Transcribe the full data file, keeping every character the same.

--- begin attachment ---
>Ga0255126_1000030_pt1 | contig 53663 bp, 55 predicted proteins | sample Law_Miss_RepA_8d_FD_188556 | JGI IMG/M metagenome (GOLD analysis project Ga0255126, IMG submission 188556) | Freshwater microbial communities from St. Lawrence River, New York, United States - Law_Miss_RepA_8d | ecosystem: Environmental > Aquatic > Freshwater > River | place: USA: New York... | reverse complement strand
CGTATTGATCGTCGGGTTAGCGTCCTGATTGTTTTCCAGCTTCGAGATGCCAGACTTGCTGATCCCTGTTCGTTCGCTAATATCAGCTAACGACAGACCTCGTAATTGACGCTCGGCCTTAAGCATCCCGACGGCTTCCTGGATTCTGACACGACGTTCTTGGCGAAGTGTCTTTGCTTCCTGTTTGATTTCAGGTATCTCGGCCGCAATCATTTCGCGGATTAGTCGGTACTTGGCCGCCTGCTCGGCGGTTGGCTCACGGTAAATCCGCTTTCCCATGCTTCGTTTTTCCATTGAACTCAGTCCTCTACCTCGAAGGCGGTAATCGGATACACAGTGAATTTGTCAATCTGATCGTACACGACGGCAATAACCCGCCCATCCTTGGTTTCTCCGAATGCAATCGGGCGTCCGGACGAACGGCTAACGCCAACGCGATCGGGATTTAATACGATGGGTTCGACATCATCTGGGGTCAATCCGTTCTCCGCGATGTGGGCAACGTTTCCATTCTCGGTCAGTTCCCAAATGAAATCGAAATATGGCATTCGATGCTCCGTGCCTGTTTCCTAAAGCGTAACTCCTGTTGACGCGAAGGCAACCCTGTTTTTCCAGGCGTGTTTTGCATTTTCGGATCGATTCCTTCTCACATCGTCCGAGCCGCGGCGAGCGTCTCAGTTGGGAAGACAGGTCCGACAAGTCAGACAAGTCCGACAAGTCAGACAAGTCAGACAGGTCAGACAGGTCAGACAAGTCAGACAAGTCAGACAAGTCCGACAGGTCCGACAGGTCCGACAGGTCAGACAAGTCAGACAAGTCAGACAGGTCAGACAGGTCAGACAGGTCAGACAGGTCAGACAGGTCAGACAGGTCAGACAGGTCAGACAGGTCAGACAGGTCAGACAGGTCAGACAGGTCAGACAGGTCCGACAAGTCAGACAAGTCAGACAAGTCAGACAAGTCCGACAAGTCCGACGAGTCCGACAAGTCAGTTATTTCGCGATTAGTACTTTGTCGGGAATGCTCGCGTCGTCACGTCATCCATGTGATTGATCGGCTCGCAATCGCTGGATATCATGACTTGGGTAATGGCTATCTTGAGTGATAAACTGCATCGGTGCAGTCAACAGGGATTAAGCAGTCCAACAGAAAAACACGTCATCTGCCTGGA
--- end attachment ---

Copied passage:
>Ga0255126_1000030_pt1 | contig 53663 bp, 55 predicted proteins | sample Law_Miss_RepA_8d_FD_188556 | JGI IMG/M metagenome (GOLD analysis project Ga0255126, IMG submission 188556) | Freshwater microbial communities from St. Lawrence River, New York, United States - Law_Miss_RepA_8d | ecosystem: Environmental > Aquatic > Freshwater > River | place: USA: New York... | reverse complement strand
CGTATTGATCGTCGGGTTAGCGTCCTGATTGTTTTCCAGCTTCGAGATGCCAGACTTGCTGATCCCTGTTCGTTCGCTAATATCAGCTAACGACAGACCTCGTAATTGACGCTCGGCCTTAAGCATCCCGACGGCTTCCTGGATTCTGACACGACGTTCTTGGCGAAGTGTCTTTGCTTCCTGTTTGATTTCAGGTATCTCGGCCGCAATCATTTCGCGGATTAGTCGGTACTTGGCCGCCTGCTCGGCGGTTGGCTCACGGTAAATCCGCTTTCCCATGCTTCGTTTTTCCATTGAACTCAGTCCTCTACCTCGAAGGCGGTAATCGGATACACAGTGAATTTGTCAATCTGATCGTACACGACGGCAATAACCCGCCCATCCTTGGTTTCTCCGAATGCAATCGGGCGTCCGGACGAACGGCTAACGCCAACGCGATCGGGATTTAATACGATGGGTTCGACATCATCTGGGGTCAATCCGTTCTCCGCGATGTGGGCAACGTTTCCATTCTCGGTCAGTTCCCAAATGAAATCGAAATATGGCATTCGATGCTCCGTGCCTGTTTCCTAAAGCGTAACTCCTGTTGACGCGAAGGCAACCCTGTTTTTCCAGGCGTGTTTTGCATTTTCGGATCGATTCCTTCTCACATCGTCCGAGCCGCGGCGAGCGTCTCAGTTGGGAAGACAGGTCCGACAAGTCAGACAAGTCCGACAAGTCAGACAAGTCAGACAGGTCAGACAGGTCAGACAAGTCAGACAAGTCAGACAAGTCCGACAGGTCCGACAGGTCCGACAGGTCAGACAAGTCAGACAAGTCAGACAGGTCAGACAGGTCAGACAGGTCAGACAGGTCAGACAGGTCAGACAGGTCAGACAGGTCAGACAGGTCAGACAGGTCAGACAGGTCAGACAGGTCAGACAGGTCCGACAAGTCAGACAAGTCAGACAAGTCAGACAAGTCCGACAAGTCCGACGAGTCCGACAAGTCAGTTATTTCGCGATTAGTACTTTGTCGGGAATGCTCGCGTCGTCACGTCATCCATGTGATTGATCGGCTCGCAATCGCTGGATATCATGACTTGGGTAATGGCTATCTTGAGTGATAAACTGCATCGGTGCAGTCAACAGGGATTAAGCAGTCCAACAGAAAAACACGTCATCTGCCTGGA